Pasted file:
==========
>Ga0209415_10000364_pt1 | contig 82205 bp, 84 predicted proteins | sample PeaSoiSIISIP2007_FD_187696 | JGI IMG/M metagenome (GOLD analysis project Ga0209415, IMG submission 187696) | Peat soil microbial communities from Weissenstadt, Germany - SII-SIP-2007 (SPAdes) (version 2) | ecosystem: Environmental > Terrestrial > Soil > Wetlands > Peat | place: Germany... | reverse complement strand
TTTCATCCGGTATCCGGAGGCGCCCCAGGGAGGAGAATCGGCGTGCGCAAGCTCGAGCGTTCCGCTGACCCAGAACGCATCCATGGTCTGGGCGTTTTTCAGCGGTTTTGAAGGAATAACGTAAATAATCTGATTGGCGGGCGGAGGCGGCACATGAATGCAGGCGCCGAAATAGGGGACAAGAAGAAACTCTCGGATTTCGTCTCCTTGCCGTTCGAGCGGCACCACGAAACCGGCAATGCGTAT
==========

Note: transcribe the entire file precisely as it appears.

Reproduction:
>Ga0209415_10000364_pt1 | contig 82205 bp, 84 predicted proteins | sample PeaSoiSIISIP2007_FD_187696 | JGI IMG/M metagenome (GOLD analysis project Ga0209415, IMG submission 187696) | Peat soil microbial communities from Weissenstadt, Germany - SII-SIP-2007 (SPAdes) (version 2) | ecosystem: Environmental > Terrestrial > Soil > Wetlands > Peat | place: Germany... | reverse complement strand
TTTCATCCGGTATCCGGAGGCGCCCCAGGGAGGAGAATCGGCGTGCGCAAGCTCGAGCGTTCCGCTGACCCAGAACGCATCCATGGTCTGGGCGTTTTTCAGCGGTTTTGAAGGAATAACGTAAATAATCTGATTGGCGGGCGGAGGCGGCACATGAATGCAGGCGCCGAAATAGGGGACAAGAAGAAACTCTCGGATTTCGTCTCCTTGCCGTTCGAGCGGCACCACGAAACCGGCAATGCGTAT